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November 30, 2002

Bella guides CSD to NCS football title game

From: Oakland Tribune, CA - 30 Nov 2002

Under new coach, Eagles make it to North Coast Section championship
FREMONT -- Coming off a pair of seasons in which it combined to win five of 20 games, the California School for the Deaf searched for a new football coach for the 2002 season.

When the job was given to Kevin Bella, there wasn't a whole lot of reason for optimism. The school's softball coach for nine years, Bella had exactly one season of football coaching experience -- as an assistant in charge of the defense for the 2001 squad that finished with a 3-7 record.

But in his first season as head coach, Bella, 30, not only has brought the program back to the respectable level it maintained under Gil Lentz for 13 years before he retired after the 2000 season -- Bella has carried the Eagles to heights they've never before reached.

On Saturday night, for the first time since CSD began playing football, the Eagles will be playing for a North Coast Section football championship. Bella's squad, with a 9-2 record that is three wins better than any team in school history, will take on defending champion Tomales (7-4) at Diablo Valley College in Pleasant Hill in the NCS Class B title game.

Kickoff will be at 7 p.m.

CSD's turnaround has been as dramatic as it was unpredictable. The Eagles went from doormats to winning a share of the Bay Football League, posting a 3-1 league record that included a dominating 36-13 win in the regular season finale against St. Elizabeth of Oakland, pulling them into a three-way tie for first place.

During an amazing five-game midseason stretch, the Eagles shut out five straight opponents, by a combined score of 145-0. CSD added a sixth shutout last week, routing Point Arena 25-0 in the first round of the playoffs.

Some impressive on-field talent is surely in place -- especially senior two-way star David Harvey, who was named the BFL's defensive player of the year for his dominant play at linebacker. But most in the Eagles camp say the primary reason for the turnaround is the unassuming leader in crew cut and glasses.

Asked the difference between this season and years past, senior defensive tackle Francisco Gonzalez didn't hesitate.

"Our coach," Gonzalez signed through an interpreter prior to practice this week.

"I felt disgusted about previous years. We had a bad attitude, we didn't play well," Gonzalez continued. "This year, with our new coach, we have a great attitude. We cooperate together."

Both Harvey and Gonzalez say Bella is very communicative with his players, even encouraging them to offer input into game plans.

"I feel we have a great relationship," Gonzalez signed. "He makes everybody play hard, but he's fair. He also is very instructive on telling us what to do and how do to it. I wouldn't dare miss a practice or a camp or anything, because of him."

Bella can identify with his players. He played four years of football at CSD -- including two years on the varsity as a defensive back -- before graduating in 1989.

Bella spent two years at Gallaudet University, the nationally recognized deaf college in Washington, D.C., where he played one season of football. He then returned to CSD, where he works as a supervisory counselor in the student life department.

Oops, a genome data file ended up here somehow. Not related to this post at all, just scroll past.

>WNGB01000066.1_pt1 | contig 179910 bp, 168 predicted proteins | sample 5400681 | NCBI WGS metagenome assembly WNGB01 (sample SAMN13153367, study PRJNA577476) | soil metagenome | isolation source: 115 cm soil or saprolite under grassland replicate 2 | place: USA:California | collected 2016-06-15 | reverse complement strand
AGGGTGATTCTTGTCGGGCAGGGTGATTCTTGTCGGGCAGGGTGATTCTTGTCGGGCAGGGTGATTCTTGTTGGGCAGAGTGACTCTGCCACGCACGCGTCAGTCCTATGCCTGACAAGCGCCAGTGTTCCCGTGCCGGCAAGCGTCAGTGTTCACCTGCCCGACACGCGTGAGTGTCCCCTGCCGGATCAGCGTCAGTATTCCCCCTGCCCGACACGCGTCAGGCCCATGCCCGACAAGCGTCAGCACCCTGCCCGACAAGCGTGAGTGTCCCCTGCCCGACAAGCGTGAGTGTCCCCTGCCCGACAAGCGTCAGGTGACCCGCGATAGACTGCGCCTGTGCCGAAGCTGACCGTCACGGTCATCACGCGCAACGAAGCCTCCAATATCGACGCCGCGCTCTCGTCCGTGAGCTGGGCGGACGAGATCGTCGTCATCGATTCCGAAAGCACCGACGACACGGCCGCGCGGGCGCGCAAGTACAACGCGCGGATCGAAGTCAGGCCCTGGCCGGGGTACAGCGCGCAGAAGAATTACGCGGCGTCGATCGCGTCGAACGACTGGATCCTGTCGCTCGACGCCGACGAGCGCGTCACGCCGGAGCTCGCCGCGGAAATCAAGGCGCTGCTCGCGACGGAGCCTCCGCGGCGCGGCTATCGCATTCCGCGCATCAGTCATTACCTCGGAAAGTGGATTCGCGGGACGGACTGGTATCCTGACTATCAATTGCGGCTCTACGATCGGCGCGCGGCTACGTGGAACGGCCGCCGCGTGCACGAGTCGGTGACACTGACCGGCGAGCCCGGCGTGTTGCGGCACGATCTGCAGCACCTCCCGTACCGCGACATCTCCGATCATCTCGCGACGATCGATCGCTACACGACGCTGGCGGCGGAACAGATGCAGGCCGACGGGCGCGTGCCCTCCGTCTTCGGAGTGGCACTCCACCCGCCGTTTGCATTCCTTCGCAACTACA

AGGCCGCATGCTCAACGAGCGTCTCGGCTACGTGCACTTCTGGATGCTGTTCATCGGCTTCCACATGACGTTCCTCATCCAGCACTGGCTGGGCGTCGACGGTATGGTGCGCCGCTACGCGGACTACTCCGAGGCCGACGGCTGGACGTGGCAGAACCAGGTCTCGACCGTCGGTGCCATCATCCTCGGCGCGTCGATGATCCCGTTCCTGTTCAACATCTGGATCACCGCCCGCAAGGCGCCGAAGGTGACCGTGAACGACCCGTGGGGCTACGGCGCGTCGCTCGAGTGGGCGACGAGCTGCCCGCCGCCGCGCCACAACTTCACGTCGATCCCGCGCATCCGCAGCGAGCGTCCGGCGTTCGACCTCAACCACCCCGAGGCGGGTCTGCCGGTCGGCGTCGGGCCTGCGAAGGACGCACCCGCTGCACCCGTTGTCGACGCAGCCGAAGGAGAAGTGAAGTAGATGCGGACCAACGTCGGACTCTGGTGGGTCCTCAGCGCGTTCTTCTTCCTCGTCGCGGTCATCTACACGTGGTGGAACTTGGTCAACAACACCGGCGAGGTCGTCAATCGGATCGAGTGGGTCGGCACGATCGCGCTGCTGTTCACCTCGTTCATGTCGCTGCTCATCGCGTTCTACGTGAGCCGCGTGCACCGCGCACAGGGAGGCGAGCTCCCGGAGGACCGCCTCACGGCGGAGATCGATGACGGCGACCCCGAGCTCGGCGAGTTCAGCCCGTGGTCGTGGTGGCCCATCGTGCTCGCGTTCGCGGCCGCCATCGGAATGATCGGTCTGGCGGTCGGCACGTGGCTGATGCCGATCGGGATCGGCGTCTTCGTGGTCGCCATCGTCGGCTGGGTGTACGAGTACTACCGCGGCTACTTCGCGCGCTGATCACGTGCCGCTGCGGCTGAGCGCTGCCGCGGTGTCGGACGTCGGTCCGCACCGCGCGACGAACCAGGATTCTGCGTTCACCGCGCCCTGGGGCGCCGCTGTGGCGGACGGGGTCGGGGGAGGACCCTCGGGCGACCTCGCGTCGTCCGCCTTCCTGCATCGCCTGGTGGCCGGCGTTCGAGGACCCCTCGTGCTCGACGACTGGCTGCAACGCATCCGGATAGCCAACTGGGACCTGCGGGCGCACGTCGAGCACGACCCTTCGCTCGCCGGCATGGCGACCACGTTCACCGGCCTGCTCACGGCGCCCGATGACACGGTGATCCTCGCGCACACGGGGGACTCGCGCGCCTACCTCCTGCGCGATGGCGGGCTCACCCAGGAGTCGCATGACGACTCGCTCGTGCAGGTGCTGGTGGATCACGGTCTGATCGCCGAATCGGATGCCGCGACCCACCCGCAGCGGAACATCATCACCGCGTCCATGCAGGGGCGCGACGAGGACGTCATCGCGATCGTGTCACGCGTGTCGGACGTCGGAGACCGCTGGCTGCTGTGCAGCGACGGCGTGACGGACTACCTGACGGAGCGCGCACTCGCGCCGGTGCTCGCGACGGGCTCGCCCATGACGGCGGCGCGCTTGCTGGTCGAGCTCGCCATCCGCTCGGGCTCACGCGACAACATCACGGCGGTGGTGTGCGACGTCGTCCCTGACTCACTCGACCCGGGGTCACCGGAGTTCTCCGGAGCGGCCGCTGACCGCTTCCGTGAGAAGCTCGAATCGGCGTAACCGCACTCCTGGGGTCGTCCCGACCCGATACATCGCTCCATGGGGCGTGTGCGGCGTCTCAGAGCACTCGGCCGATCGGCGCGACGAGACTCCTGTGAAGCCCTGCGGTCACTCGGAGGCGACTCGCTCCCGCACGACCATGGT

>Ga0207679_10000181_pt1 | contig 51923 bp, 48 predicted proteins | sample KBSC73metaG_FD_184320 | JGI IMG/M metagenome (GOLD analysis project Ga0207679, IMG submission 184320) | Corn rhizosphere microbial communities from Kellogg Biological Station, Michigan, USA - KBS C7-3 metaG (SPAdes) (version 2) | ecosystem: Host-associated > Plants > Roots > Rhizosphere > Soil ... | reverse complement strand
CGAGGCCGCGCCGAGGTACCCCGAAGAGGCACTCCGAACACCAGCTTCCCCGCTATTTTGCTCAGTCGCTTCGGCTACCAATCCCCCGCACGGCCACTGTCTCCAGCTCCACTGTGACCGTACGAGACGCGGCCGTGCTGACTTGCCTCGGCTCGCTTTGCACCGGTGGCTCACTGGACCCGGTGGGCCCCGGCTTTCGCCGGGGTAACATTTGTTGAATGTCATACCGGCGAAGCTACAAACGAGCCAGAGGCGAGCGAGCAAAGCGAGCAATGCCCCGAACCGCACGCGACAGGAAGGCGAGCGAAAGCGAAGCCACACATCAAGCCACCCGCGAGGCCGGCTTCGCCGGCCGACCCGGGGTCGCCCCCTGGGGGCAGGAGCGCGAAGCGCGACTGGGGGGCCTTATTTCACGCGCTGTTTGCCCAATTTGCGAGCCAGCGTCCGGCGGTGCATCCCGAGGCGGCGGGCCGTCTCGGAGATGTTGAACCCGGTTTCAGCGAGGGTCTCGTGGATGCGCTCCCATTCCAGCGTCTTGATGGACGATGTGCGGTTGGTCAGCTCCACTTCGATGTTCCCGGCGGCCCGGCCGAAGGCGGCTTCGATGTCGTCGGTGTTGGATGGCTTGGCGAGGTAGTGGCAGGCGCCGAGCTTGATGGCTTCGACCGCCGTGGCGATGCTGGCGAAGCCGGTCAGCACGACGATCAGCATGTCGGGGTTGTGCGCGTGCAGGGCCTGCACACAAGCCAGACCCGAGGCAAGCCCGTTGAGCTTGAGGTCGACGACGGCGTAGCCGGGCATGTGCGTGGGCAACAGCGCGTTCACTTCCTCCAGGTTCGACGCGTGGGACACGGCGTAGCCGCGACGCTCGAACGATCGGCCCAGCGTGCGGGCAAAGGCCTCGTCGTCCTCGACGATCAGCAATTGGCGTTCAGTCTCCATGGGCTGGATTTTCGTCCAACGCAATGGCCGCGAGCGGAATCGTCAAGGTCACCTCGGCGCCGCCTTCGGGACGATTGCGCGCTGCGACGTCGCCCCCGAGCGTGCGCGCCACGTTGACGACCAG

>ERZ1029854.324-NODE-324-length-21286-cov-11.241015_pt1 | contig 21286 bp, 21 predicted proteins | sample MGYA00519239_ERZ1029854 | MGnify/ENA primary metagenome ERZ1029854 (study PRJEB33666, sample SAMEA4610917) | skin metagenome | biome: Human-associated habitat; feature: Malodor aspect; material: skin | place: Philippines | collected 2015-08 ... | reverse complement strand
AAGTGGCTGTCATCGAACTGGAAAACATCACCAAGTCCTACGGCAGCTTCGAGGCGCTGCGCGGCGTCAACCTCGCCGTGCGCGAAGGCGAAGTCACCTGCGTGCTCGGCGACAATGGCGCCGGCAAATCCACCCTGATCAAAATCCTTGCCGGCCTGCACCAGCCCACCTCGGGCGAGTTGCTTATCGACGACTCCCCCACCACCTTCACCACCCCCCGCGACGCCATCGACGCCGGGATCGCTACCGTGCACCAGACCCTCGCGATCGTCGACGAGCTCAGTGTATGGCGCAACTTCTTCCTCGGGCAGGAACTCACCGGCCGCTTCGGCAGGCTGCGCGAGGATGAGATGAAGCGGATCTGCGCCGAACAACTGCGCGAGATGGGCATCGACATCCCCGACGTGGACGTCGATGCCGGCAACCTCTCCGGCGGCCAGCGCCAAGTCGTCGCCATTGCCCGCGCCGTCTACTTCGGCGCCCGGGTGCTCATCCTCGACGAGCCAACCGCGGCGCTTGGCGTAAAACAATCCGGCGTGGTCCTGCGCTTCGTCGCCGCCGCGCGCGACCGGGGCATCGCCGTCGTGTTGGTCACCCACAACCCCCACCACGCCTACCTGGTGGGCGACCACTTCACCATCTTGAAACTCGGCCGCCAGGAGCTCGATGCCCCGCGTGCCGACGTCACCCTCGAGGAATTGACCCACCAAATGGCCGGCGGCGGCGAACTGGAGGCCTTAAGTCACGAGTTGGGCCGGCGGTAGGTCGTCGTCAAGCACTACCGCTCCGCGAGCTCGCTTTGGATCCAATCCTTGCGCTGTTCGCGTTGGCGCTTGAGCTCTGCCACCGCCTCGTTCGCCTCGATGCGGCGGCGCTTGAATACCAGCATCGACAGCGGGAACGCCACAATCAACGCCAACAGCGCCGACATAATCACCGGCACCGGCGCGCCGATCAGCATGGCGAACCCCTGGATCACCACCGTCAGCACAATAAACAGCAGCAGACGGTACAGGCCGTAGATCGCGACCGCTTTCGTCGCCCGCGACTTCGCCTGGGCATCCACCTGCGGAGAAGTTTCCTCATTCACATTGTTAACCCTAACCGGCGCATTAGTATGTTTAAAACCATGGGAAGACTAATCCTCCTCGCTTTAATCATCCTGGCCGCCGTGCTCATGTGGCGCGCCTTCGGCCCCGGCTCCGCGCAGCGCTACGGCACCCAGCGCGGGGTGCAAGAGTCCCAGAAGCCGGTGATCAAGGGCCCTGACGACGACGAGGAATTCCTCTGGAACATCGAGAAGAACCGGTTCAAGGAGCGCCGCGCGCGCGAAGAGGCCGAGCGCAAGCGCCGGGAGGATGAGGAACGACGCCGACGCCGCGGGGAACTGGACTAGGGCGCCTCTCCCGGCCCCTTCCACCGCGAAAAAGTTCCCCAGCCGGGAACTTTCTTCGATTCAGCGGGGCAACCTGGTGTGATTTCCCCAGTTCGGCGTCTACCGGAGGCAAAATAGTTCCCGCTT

Bella was very content coaching the softball team until his brother-in-law, Keith Adams, who served as head football coach last year, persuaded him to come and help with the defense.

When Adams moved away and Bella became head coach, he decided to get some advice. He spent much of the summer in Concord, with the legendary De La Salle High program, learning from Spartans head coach Bob Ladoucer and defensive coordinator Terry Eidson. De La Salle has won 136 games in a row, a national record.

"We had good discussions with them both, one-on-one," Bella signed. "They shared their perspective on defense, what their goals were, how they did things."

Bella returned to Fremont and immediately overhauled his defense. He implemented a brand new system, from schemes to play-calling. The results have been nothing short of spectacular.

The Eagles defense not only made shutouts a habit, it yielded an average of only 153.7 yards per game during the regular season, ranking third in the entire East Bay.

With each victory, the local deaf community has embraced the coach and team even more. School Superintendent Dr. Hank Klopping has been amazed at the show of support.

"If you look at the crowds that come to the games, you'll understand then what it's meant," Klopping said. "We have bigger crowds coming to each game with more spirit, more enthusiasm. We have not had that here before."

First-year athletic director Mark Burke is constantly being asked about the football team, and he is enjoying every minute of it.

"I can't believe all the e-mails I get, people asking me about tickets and stuff. It's crazy," Burke signed. "I don't think Kevin or I ever imagined we'd get this far down the road. He's done a job far superior than anyone could have ever done in just a year's time. We have no complaints, we're enjoying the ride. We hope to win the championship trophy this Saturday."

As is the case with every game, Bella brings a lot of confidence into the title contest. He'll walk on the field believing in his team -- and his player, in turn, will feed off his determination.

"I told the players, we just need to play hard. Play with heart. Play with spirit. Play with fire," Bella signed. "Win or lose, we'll leave with a lot of pride."

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